The larger rear part of an insect's body.
Describes how stiff a fly rod is and how much it will flex. While a fast-action rod is stiff for its entire length, except the top, a slow-action rod flexes for nearly its entire length.
A drag setting that is able to be manually adjusted by turning a knob on the reel frame
A mature insect; artificial dry fly.
Knot used to join the backing line to the fly line. It can also be used when connecting two lines that differ in diameter.
A type of hackle. The colour was originally jet-black, but now the name covers a range of blue-dun shades.
Term used for an aquatic worm which is a common food for trout and other fish.
Refers the process by which metallic reels are coated with a protective oxide to deter corrosion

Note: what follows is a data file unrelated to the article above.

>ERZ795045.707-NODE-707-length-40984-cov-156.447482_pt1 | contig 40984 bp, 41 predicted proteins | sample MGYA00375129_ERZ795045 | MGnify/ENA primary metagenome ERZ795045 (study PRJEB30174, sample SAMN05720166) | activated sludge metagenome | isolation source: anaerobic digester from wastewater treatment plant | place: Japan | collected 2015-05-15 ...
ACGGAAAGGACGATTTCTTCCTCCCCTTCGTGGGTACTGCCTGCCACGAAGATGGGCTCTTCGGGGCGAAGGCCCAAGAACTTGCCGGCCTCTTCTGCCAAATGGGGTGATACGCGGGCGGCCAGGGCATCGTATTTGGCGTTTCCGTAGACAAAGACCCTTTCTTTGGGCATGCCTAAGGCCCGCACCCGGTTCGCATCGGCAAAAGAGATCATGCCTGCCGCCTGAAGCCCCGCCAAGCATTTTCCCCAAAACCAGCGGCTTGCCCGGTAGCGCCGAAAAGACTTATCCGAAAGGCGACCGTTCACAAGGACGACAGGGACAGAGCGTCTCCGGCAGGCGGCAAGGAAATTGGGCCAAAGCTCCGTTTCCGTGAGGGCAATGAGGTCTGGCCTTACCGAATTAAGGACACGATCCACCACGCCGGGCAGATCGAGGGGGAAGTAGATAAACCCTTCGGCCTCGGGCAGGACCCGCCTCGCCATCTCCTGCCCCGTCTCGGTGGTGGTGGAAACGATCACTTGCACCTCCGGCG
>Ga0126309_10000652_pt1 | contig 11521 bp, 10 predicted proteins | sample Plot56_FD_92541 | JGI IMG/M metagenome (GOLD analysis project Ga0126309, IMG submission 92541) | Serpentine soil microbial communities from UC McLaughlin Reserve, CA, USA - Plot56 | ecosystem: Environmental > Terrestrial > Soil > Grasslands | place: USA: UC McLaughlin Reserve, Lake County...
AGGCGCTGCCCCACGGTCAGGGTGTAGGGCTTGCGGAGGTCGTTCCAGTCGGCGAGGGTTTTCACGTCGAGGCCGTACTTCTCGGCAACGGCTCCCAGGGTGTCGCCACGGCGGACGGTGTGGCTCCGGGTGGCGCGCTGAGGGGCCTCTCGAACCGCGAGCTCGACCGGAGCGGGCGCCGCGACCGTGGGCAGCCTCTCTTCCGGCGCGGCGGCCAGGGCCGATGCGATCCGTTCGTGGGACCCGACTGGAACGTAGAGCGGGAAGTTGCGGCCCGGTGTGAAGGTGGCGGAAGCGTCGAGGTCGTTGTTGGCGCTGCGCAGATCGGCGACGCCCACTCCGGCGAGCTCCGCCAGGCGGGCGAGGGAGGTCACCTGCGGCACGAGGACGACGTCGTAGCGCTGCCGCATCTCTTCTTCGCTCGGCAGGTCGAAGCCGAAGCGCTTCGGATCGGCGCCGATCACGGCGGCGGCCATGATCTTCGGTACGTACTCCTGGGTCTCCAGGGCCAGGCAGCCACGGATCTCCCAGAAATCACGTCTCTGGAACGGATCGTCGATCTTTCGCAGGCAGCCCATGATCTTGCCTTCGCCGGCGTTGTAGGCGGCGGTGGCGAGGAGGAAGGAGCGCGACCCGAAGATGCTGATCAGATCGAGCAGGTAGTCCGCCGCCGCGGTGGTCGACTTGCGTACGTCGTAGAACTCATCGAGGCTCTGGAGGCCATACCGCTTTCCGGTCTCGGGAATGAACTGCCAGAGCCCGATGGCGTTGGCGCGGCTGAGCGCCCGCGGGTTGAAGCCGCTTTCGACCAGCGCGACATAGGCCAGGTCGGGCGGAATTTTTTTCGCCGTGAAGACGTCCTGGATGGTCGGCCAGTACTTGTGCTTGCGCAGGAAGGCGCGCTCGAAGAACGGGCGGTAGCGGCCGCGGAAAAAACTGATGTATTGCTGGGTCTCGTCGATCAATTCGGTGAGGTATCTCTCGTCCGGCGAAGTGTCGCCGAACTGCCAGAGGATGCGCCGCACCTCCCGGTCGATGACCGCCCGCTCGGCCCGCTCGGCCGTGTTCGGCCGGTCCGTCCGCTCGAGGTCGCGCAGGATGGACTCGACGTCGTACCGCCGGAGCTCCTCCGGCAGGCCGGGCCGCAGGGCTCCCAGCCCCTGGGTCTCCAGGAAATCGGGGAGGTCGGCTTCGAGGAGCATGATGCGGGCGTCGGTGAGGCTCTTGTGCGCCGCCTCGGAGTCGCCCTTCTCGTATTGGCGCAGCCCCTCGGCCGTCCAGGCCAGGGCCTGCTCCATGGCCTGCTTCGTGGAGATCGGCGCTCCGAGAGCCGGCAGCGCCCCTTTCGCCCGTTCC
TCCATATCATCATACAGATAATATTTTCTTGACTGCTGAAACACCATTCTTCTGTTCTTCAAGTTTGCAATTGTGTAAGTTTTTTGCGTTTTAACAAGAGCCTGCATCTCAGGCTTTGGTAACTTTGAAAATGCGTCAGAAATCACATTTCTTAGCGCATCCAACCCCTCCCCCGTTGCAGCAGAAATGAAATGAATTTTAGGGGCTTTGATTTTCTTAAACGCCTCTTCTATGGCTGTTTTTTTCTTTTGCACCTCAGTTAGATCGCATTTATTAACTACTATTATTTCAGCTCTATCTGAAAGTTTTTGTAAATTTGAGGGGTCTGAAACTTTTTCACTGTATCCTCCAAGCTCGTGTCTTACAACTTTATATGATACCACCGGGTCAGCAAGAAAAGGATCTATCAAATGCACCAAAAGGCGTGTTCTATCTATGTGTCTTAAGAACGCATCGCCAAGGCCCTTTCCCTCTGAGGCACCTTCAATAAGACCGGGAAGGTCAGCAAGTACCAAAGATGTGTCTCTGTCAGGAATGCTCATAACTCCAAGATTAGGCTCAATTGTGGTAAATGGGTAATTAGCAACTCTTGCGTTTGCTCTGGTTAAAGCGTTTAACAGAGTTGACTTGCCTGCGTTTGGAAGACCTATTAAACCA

The main forewings of an adult insect.
Type of reel in which the reel handle remains stationery as line is drawn off the spinning reel spool; engages only when line is being retrieved onto the reel spool
Trade name of a "sparkle yarn" that can be dubbed,twisted, teased, used for wings, shucks, parachute posts or mixed with other products such as flash-a-bou for tailing.
The tip of an insect's wing.
Insect that lives most of its life cycle underwater. It provides a fish with a year-round food source and is favored by many freshwater fish. Examples of aquatic insects are mayflies, caddisflies and stoneflies, which are often imitated in wet fly designs.
The knot used to tie backing to the fly reel
Bright colored material, such as tinsel, used in fly tying
To fasten by tying , usually a beginning procedure, like "attach the tying thread," etc.
This material can be used for tails, bodies, wing cases, or wings. Reflects light.